I came across a verse today that amazed me. Paul here is addressing this very same kind of stuff to Timothy...knowing that these men would come. It really puts into perspective what our focus should be in light of these teachings and I'm so thankful it is found in God's Word to set stuff like this straight.

    1 Timothy 6:3-9, 11, 17-19
    3If anyone teaches false doctrines and does not agree to the sound instruction of our Lord Jesus Christ and to godly teaching, 4he is conceited and understands nothing. He has an unhealthy interest in controversies and quarrels about words that result in envy, strife, malicious talk, evil suspicions 5and constant friction between men of corrupt mind, who have been robbed of the truth and who think that godliness is a means to financial gain.

    6But godliness with contentment is great gain. 7For we brought nothing into the world, and we can take nothing out of it. 8But if we have food and clothing, we will be content with that. 9People who want to get rich fall into temptation and a trap and into many foolish and harmful desires that plunge men into ruin and destruction.

    11But you, man of God, flee from all this, and pursue righteousness, godliness, faith, love, endurance and gentleness.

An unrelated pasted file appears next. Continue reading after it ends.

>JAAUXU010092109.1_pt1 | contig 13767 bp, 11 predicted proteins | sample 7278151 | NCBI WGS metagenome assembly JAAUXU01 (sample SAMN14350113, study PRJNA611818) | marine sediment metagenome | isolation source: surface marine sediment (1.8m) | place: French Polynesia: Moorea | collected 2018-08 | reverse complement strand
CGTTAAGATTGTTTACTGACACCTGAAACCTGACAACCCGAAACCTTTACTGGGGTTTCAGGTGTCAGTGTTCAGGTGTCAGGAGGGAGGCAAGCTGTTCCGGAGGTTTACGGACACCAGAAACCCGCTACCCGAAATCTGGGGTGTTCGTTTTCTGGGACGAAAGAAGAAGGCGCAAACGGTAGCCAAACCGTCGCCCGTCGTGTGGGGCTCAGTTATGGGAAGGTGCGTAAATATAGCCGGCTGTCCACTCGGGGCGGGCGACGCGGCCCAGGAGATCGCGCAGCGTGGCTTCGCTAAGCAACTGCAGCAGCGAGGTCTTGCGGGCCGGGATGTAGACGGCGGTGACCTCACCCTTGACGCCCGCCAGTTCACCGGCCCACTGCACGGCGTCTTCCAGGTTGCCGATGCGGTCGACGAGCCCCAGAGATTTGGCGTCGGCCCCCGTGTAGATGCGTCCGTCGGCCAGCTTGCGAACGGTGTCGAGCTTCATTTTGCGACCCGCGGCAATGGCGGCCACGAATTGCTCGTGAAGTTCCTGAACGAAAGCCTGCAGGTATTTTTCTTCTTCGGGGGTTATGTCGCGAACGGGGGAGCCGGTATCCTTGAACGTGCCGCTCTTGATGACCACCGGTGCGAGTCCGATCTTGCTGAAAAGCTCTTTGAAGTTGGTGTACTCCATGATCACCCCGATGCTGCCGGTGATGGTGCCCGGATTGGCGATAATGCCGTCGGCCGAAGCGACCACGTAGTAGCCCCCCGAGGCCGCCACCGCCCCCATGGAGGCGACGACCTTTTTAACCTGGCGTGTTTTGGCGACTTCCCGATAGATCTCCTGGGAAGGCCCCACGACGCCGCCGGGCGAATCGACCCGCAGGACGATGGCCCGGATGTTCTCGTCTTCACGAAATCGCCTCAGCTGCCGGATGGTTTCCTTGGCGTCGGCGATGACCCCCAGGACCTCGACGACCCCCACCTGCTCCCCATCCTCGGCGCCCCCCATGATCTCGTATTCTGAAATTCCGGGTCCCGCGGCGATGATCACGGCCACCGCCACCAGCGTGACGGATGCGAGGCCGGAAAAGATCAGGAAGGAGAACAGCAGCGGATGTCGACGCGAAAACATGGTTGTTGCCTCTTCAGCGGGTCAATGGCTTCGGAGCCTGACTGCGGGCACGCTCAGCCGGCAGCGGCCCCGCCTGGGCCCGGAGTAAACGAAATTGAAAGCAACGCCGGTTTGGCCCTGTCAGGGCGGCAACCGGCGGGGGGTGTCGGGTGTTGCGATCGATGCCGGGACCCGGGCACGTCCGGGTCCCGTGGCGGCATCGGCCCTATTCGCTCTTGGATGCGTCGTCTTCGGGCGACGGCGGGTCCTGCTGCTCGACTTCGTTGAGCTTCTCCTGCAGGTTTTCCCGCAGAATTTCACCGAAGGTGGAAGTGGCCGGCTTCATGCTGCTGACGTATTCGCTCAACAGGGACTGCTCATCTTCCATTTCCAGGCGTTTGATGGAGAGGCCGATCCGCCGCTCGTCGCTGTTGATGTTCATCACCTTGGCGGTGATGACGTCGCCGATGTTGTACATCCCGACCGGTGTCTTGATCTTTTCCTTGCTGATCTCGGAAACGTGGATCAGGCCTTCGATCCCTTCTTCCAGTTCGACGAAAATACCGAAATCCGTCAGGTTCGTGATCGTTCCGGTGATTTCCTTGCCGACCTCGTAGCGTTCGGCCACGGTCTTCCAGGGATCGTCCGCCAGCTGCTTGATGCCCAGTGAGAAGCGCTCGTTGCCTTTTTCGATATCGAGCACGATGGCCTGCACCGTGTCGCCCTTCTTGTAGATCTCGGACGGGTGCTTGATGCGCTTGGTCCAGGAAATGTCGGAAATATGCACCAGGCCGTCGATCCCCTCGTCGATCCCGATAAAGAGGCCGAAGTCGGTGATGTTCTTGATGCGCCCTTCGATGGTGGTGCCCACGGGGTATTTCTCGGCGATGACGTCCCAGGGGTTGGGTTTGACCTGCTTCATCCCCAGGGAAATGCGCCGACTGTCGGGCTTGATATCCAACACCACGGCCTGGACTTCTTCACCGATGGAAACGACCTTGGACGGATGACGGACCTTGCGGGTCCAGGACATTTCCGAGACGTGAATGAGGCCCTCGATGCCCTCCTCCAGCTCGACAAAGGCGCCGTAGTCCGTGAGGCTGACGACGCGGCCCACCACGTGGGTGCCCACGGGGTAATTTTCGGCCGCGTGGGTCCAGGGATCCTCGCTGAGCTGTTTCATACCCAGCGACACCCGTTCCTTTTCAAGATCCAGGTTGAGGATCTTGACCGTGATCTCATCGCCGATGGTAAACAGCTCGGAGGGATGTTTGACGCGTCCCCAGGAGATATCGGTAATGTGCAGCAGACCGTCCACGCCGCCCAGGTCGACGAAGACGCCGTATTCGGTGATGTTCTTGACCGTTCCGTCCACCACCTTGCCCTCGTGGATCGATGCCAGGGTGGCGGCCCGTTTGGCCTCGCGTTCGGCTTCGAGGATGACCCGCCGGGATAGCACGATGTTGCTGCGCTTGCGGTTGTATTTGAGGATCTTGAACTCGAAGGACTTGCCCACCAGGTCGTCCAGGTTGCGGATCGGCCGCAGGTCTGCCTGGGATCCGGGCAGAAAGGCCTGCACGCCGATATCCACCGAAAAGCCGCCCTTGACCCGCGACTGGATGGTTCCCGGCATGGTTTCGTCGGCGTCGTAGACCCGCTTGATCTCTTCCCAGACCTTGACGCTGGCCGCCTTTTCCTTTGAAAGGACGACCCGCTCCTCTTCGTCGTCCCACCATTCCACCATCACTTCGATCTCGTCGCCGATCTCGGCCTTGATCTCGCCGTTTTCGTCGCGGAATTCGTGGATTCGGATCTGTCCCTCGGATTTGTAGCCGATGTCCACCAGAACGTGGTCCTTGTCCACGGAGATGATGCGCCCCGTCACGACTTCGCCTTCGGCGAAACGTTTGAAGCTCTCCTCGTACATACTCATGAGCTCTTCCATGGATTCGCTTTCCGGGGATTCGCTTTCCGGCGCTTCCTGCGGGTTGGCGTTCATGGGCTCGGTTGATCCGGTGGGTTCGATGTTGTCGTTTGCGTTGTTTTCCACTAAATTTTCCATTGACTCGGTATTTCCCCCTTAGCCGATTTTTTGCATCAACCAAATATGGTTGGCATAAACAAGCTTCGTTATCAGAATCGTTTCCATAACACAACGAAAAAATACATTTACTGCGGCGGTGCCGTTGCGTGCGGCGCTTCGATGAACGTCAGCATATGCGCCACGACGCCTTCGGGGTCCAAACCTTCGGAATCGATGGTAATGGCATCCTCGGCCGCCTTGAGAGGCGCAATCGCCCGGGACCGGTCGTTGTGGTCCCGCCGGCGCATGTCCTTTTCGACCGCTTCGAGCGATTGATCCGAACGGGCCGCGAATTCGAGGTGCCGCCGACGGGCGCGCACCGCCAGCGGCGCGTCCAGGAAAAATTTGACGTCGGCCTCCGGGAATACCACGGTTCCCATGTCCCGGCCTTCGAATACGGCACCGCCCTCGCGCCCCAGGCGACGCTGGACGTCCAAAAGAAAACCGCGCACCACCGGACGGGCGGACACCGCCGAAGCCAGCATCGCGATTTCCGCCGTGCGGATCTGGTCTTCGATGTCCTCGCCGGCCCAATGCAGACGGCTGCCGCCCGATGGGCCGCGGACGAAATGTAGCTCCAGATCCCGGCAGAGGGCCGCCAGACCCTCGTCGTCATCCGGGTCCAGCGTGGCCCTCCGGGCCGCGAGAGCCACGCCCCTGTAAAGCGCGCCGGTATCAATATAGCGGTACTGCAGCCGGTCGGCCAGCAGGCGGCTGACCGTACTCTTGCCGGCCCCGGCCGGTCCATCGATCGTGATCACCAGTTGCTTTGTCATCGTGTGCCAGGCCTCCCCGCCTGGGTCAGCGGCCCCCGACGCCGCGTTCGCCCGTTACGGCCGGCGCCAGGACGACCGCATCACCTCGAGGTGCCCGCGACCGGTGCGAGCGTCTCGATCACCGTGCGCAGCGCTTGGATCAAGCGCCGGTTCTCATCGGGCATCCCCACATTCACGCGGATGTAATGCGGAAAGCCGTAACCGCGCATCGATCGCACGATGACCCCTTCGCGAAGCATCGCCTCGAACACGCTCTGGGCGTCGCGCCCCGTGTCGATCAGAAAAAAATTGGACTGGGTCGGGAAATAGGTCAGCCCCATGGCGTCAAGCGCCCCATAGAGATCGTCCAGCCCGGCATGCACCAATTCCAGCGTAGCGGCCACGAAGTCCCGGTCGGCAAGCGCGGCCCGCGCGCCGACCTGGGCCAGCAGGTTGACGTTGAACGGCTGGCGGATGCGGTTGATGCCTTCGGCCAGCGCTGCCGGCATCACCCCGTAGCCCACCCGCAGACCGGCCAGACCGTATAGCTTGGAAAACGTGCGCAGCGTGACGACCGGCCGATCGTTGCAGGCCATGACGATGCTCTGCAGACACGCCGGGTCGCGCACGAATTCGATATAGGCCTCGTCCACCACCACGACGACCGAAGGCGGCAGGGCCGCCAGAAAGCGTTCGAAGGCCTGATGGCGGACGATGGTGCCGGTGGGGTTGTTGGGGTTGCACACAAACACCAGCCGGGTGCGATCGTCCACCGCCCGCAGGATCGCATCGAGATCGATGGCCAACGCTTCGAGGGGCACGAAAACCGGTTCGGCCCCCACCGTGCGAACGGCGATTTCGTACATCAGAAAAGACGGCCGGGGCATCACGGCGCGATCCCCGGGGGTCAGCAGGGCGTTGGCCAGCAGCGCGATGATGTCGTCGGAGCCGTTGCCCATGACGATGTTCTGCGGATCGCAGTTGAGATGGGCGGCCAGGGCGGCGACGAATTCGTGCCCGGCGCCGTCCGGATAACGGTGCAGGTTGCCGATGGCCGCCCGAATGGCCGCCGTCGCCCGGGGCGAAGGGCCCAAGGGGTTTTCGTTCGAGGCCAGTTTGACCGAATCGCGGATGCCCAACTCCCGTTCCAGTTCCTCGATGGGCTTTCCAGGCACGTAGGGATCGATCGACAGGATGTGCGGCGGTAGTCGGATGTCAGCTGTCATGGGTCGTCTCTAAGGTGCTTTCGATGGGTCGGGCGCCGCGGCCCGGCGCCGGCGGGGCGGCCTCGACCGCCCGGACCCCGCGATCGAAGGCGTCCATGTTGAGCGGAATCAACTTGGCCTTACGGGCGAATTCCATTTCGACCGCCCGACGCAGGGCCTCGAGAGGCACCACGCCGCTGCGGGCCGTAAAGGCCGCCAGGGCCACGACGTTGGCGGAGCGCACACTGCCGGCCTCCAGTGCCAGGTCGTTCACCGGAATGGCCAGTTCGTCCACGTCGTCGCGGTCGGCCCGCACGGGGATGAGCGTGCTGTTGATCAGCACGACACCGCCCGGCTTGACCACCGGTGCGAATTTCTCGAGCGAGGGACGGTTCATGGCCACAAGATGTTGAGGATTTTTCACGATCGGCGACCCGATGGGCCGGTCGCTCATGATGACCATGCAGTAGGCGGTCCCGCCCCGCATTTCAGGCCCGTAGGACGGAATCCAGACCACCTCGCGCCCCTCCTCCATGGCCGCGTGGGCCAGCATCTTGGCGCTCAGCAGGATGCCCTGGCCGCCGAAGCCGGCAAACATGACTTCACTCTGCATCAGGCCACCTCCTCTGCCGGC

17Command those who are rich in this present world not to be arrogant nor to put their hope in wealth, which is so uncertain, but to put their hope in God, who richly provides us with everything for our enjoyment. 18Command them to do good, to be rich in good deeds, and to be generous and willing to share. 19In this way they will lay up treasure for themselves as a firm foundation for the coming age, so that they may take hold of the life that is truly life.

    By Blogger Danae, at 12:29 PM  

  • Just came to your blog through the comment you left on Emerging Grace...

    Have to say that was an awesome speech, though I have never heard of John Piper.

    Will be reading more of your blog.

    By Blogger Alexander Fear, at 3:33 PM  

  • It has always seemed to me that lambasting the prosperity gospels is a bit like shooting ducks in a barrel.

    Prosperity gospels really seem to operate on basic American principles in both cult and culture. The volume is simply turned up to an irritating screed. It gets most people’s attention because it more tends to violate common belief that we ought to be discreet when considering money or material wealth, which is to say, polite and civil society does not talk about such things. We put our bills on a wallet and not a sweaty paper clip. To link up such indiscretion to the Most High only makes it worse.

    But it’s not nearly enough to simply take to task the uncouthness of cheesy comb-overs and gaudy rings. The real work is to mine for those basic principles of creaturely comfort and ease informing the brash obnoxiousness and expose them to the light of the Gospel. Turn down the volume a few notches and you have most of us who seem to think it’s all about being comfortable and at ease, with God signing off on the odd trinity of “happy, healthy and whole.” It is an American thing to outfit children in head to toe crash gear to peddle exactly one block to a friend’s house. We just don’t like having to live with any measure of uncertainty, regret, mistakes.